In the fantastic collection of the Duke of Aumale, bequeathed in 1886 to the Institut de France with the Chantilly estate, Raphaël has always held first place. Like many amateurs in the XIXe century, Henri of Orleans placed the “Lovely Sanzio” at the top, going to salute his works on each of his trips to Italy or Munich.
He bought three of his paintings: The three Graces, in his eyes a “Exquisite jewel”, La Madone said from the house of Orleans who had belonged to his ancestor, Philippe Égalité and Madonna of Loreto then considered a copy. Coup de théâtre in 1979: a restoration of this suave Virgin stretching a veil, which foreshadows the shroud, above the Child Jesus, revealed a number linked to the collection of Cardinal Scipio Borghese. Our Lady was an authentic Raphael…
The Duke of Aumale also had a happy hand in acquiring the collection of 380 drawings by Frédéric Reiset, curator at the Louvre. Among them, seven or eight are from Raphaël and around thirty of his pupils, all shown at Chantilly for the 500e anniversary of the master’s death.
The blog of Crouching Scribe, offers on the internet a filmed tour of the exhibition, commented by its curator Mathieu Deldicque. It begins under the serene auspices of Perugino and Pinturicchio which influence the young Sanzio in Umbria. As proof, his Joust of children, recently dated thanks to its watermark. After 1505 in Florence, Raphaël was inspired by the nudes of Michelangelo, but also by Madonnas by Leonardo, as for La Belle Jardinière of which Chantilly has a drawing.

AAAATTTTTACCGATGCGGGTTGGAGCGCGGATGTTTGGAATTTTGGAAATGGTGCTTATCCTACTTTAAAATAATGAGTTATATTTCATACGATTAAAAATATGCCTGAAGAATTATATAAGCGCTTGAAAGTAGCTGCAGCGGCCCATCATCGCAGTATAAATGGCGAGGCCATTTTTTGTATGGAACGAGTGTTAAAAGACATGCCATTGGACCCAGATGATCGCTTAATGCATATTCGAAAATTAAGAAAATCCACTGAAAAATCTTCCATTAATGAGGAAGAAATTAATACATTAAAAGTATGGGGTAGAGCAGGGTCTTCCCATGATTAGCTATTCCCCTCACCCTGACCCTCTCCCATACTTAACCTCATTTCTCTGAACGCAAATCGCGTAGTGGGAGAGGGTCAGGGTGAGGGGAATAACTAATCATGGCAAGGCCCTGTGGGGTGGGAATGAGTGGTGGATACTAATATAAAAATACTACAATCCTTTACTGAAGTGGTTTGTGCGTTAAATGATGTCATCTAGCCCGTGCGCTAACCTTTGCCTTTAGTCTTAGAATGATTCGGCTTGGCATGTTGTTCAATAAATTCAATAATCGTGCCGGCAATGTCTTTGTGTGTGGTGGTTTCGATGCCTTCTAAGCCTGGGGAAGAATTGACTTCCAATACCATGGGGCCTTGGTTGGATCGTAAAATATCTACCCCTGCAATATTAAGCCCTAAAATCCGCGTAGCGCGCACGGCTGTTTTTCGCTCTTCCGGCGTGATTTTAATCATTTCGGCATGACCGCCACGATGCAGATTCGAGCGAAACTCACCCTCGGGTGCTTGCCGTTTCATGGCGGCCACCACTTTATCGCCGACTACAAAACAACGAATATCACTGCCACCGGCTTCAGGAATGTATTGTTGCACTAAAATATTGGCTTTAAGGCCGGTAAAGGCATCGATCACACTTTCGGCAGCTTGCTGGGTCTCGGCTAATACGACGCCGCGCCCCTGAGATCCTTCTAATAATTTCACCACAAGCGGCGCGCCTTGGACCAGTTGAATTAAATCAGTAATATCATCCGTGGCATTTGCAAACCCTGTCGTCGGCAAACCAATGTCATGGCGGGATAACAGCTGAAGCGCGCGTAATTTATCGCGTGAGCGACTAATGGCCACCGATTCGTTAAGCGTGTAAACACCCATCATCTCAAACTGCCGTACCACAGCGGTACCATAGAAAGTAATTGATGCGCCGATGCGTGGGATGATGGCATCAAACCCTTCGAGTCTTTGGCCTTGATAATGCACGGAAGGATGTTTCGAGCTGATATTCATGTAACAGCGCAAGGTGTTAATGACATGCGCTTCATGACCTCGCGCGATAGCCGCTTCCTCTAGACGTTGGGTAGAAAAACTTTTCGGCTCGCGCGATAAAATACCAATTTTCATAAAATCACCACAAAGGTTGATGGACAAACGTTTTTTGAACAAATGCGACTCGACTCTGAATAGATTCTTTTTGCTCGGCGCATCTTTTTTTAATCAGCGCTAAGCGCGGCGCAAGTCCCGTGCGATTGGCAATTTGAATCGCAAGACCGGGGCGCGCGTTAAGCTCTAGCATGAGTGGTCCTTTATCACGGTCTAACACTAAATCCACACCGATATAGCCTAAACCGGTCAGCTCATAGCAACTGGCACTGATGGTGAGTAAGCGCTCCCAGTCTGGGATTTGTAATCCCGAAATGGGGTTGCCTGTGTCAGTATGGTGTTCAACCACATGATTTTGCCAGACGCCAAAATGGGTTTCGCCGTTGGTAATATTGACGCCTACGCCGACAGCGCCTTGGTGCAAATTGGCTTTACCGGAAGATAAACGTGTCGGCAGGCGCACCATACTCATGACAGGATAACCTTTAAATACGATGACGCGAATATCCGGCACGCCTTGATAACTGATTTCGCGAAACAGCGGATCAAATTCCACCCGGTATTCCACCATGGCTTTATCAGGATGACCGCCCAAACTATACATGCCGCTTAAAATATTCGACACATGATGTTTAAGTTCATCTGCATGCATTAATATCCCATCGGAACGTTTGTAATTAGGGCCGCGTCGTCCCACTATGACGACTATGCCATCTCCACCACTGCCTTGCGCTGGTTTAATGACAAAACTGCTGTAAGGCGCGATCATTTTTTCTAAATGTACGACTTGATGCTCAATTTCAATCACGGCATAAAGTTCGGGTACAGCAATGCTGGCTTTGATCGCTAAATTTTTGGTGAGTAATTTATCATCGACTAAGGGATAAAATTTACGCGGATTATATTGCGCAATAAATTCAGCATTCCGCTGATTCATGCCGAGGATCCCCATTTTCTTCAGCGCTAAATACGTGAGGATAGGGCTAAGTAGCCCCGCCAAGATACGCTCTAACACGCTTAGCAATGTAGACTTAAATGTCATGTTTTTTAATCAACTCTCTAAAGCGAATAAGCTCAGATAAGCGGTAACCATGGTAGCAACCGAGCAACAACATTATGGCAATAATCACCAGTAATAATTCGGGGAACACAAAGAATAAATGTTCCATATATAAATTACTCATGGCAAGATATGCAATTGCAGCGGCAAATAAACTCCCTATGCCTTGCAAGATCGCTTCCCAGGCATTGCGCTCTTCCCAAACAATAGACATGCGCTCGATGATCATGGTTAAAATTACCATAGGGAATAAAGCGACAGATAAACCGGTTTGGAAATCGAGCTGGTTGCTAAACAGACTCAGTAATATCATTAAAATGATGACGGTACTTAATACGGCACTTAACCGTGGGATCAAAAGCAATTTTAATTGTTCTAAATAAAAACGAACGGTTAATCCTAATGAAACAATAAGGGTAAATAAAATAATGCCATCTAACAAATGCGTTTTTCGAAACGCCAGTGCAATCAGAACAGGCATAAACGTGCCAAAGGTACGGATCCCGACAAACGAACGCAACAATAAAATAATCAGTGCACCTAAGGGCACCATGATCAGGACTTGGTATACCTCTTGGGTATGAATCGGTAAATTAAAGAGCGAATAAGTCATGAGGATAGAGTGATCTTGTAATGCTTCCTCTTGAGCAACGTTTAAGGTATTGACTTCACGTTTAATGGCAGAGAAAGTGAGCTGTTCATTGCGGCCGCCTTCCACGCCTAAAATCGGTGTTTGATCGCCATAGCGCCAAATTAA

This compulsive cartoonist first outlines his jumbled ideas. Like these two pink leaves, loaned by the Palais des Beaux-Arts in Lille, where the Christ of Madonna of Loreto, twirls in different postures. Then comes the harmony between the figures, the distribution of light, as in this superb study of twenty characters for The Dispute of the Holy Sacrament, first order in 1508 from Pope Julius II. Another gem: a Table porter à la sanguine, intended for the fresco of The Borgo Fire at the Vatican, partly painted by Raphael’s pupils.
The most famous – Giulio Romano, Polidoro da Caravaggio and Perino del Vaga – are in the spotlight at the end. Their grotesques take up the fashion launched by their master in the Vatican Lodges, itself inspired by the decorations of the Domus Aurea of Nero. Yet among these disciples, the elongation and proliferation of figures already heralds the new page of mannerism, which will turn its back on the grace of Raphael.